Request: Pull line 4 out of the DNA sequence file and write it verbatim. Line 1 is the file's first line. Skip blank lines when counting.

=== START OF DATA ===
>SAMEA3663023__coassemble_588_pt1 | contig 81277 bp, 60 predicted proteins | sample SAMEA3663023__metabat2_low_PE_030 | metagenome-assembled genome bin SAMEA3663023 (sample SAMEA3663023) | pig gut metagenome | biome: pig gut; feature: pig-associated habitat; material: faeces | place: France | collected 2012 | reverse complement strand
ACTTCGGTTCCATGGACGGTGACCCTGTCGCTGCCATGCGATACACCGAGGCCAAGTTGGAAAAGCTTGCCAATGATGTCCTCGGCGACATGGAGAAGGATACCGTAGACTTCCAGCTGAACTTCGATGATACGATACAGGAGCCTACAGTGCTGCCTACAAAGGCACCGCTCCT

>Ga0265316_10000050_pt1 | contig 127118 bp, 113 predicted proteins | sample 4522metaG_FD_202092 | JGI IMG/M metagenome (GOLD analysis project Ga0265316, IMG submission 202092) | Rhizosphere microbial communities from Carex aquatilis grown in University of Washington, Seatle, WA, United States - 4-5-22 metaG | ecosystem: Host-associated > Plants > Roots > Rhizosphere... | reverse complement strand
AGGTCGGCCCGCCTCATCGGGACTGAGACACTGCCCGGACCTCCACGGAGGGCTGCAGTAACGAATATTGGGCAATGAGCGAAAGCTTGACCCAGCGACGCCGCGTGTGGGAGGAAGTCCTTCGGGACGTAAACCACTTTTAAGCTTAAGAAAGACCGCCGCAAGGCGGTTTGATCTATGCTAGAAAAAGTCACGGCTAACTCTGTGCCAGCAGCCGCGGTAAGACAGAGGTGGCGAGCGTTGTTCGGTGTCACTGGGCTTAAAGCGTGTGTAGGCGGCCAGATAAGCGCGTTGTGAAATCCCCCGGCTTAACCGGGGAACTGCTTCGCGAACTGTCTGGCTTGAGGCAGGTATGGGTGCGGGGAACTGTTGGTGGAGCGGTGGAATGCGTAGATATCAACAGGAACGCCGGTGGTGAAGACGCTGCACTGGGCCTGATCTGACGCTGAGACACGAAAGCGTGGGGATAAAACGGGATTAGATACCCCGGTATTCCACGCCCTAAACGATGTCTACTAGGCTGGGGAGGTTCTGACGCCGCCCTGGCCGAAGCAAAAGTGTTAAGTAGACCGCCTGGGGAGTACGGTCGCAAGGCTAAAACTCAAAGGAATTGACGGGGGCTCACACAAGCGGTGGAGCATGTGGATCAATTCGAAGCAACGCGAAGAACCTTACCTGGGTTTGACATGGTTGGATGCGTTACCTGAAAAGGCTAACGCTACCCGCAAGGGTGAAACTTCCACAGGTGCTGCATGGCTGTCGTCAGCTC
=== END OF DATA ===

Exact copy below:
AGGTCGGCCCGCCTCATCGGGACTGAGACACTGCCCGGACCTCCACGGAGGGCTGCAGTAACGAATATTGGGCAATGAGCGAAAGCTTGACCCAGCGACGCCGCGTGTGGGAGGAAGTCCTTCGGGACGTAAACCACTTTTAAGCTTAAGAAAGACCGCCGCAAGGCGGTTTGATCTATGCTAGAAAAAGTCACGGCTAACTCTGTGCCAGCAGCCGCGGTAAGACAGAGGTGGCGAGCGTTGTTCGGTGTCACTGGGCTTAAAGCGTGTGTAGGCGGCCAGATAAGCGCGTTGTGAAATCCCCCGGCTTAACCGGGGAACTGCTTCGCGAACTGTCTGGCTTGAGGCAGGTATGGGTGCGGGGAACTGTTGGTGGAGCGGTGGAATGCGTAGATATCAACAGGAACGCCGGTGGTGAAGACGCTGCACTGGGCCTGATCTGACGCTGAGACACGAAAGCGTGGGGATAAAACGGGATTAGATACCCCGGTATTCCACGCCCTAAACGATGTCTACTAGGCTGGGGAGGTTCTGACGCCGCCCTGGCCGAAGCAAAAGTGTTAAGTAGACCGCCTGGGGAGTACGGTCGCAAGGCTAAAACTCAAAGGAATTGACGGGGGCTCACACAAGCGGTGGAGCATGTGGATCAATTCGAAGCAACGCGAAGAACCTTACCTGGGTTTGACATGGTTGGATGCGTTACCTGAAAAGGCTAACGCTACCCGCAAGGGTGAAACTTCCACAGGTGCTGCATGGCTGTCGTCAGCTC